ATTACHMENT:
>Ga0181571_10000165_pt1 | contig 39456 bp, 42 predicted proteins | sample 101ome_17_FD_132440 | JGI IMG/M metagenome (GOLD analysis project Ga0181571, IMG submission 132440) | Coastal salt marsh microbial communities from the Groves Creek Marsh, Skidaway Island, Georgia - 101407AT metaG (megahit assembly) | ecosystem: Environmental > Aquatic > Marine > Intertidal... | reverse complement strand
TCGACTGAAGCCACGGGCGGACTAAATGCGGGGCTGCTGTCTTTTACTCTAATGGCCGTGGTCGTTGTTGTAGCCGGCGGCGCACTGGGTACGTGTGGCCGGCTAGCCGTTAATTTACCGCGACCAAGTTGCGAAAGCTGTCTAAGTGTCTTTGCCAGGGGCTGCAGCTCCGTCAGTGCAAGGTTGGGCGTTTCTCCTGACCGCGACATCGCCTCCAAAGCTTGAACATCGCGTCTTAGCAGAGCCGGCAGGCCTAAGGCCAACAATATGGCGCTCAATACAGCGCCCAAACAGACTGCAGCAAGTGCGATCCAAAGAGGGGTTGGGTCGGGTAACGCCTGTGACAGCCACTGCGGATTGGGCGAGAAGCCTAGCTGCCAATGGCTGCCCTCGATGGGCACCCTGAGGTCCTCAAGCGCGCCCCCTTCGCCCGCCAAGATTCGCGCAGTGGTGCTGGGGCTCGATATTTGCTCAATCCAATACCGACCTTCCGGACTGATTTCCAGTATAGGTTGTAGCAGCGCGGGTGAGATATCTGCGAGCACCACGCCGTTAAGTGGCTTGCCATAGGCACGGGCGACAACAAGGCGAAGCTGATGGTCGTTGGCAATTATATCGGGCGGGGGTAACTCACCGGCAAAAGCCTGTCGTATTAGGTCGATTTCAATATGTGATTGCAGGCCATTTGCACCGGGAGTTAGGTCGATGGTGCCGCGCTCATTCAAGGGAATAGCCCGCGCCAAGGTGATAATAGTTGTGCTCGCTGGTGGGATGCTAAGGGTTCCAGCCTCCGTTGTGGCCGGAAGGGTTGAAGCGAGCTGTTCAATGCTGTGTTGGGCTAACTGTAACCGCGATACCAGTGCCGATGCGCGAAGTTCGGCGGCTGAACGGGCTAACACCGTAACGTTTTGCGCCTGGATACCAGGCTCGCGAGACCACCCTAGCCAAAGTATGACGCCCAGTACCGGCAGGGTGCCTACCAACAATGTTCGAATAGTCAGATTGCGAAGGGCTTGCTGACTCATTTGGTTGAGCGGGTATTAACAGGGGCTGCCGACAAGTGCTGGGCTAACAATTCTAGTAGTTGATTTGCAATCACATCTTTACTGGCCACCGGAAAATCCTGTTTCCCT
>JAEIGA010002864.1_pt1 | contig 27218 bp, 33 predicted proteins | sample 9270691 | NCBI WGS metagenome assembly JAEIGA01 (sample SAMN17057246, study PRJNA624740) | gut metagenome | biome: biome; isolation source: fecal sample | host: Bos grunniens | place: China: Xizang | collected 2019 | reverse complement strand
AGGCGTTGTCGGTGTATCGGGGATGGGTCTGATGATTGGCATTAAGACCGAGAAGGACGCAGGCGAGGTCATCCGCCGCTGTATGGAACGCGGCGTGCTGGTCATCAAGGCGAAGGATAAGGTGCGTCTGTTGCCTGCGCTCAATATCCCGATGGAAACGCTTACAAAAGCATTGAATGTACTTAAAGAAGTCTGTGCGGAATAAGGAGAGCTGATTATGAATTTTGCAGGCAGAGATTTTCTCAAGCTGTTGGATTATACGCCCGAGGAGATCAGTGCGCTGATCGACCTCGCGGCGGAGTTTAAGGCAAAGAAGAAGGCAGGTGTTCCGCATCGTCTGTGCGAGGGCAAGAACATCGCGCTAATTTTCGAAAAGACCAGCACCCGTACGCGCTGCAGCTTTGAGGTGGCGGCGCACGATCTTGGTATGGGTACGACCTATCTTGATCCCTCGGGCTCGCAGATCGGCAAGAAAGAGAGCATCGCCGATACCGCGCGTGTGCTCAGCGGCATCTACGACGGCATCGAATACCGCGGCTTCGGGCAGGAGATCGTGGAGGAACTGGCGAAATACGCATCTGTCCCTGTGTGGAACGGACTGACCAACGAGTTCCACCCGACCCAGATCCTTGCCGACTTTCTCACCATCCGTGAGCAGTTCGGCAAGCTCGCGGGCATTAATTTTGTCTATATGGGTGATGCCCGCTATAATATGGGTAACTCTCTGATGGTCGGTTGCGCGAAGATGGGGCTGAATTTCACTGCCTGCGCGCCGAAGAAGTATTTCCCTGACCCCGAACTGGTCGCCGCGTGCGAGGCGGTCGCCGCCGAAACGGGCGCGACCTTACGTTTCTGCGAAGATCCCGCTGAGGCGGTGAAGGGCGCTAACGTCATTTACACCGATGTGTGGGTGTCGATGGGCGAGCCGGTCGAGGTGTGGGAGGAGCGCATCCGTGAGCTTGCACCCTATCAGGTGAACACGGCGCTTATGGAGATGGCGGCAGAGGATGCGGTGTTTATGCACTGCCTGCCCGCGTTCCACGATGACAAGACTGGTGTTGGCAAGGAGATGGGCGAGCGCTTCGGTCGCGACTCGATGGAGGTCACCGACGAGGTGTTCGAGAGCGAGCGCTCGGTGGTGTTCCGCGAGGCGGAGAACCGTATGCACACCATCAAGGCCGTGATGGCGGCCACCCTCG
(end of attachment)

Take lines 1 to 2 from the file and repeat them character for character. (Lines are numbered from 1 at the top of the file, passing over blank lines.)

>Ga0181571_10000165_pt1 | contig 39456 bp, 42 predicted proteins | sample 101ome_17_FD_132440 | JGI IMG/M metagenome (GOLD analysis project Ga0181571, IMG submission 132440) | Coastal salt marsh microbial communities from the Groves Creek Marsh, Skidaway Island, Georgia - 101407AT metaG (megahit assembly) | ecosystem: Environmental > Aquatic > Marine > Intertidal... | reverse complement strand
TCGACTGAAGCCACGGGCGGACTAAATGCGGGGCTGCTGTCTTTTACTCTAATGGCCGTGGTCGTTGTTGTAGCCGGCGGCGCACTGGGTACGTGTGGCCGGCTAGCCGTTAATTTACCGCGACCAAGTTGCGAAAGCTGTCTAAGTGTCTTTGCCAGGGGCTGCAGCTCCGTCAGTGCAAGGTTGGGCGTTTCTCCTGACCGCGACATCGCCTCCAAAGCTTGAACATCGCGTCTTAGCAGAGCCGGCAGGCCTAAGGCCAACAATATGGCGCTCAATACAGCGCCCAAACAGACTGCAGCAAGTGCGATCCAAAGAGGGGTTGGGTCGGGTAACGCCTGTGACAGCCACTGCGGATTGGGCGAGAAGCCTAGCTGCCAATGGCTGCCCTCGATGGGCACCCTGAGGTCCTCAAGCGCGCCCCCTTCGCCCGCCAAGATTCGCGCAGTGGTGCTGGGGCTCGATATTTGCTCAATCCAATACCGACCTTCCGGACTGATTTCCAGTATAGGTTGTAGCAGCGCGGGTGAGATATCTGCGAGCACCACGCCGTTAAGTGGCTTGCCATAGGCACGGGCGACAACAAGGCGAAGCTGATGGTCGTTGGCAATTATATCGGGCGGGGGTAACTCACCGGCAAAAGCCTGTCGTATTAGGTCGATTTCAATATGTGATTGCAGGCCATTTGCACCGGGAGTTAGGTCGATGGTGCCGCGCTCATTCAAGGGAATAGCCCGCGCCAAGGTGATAATAGTTGTGCTCGCTGGTGGGATGCTAAGGGTTCCAGCCTCCGTTGTGGCCGGAAGGGTTGAAGCGAGCTGTTCAATGCTGTGTTGGGCTAACTGTAACCGCGATACCAGTGCCGATGCGCGAAGTTCGGCGGCTGAACGGGCTAACACCGTAACGTTTTGCGCCTGGATACCAGGCTCGCGAGACCACCCTAGCCAAAGTATGACGCCCAGTACCGGCAGGGTGCCTACCAACAATGTTCGAATAGTCAGATTGCGAAGGGCTTGCTGACTCATTTGGTTGAGCGGGTATTAACAGGGGCTGCCGACAAGTGCTGGGCTAACAATTCTAGTAGTTGATTTGCAATCACATCTTTACTGGCCACCGGAAAATCCTGTTTCCCT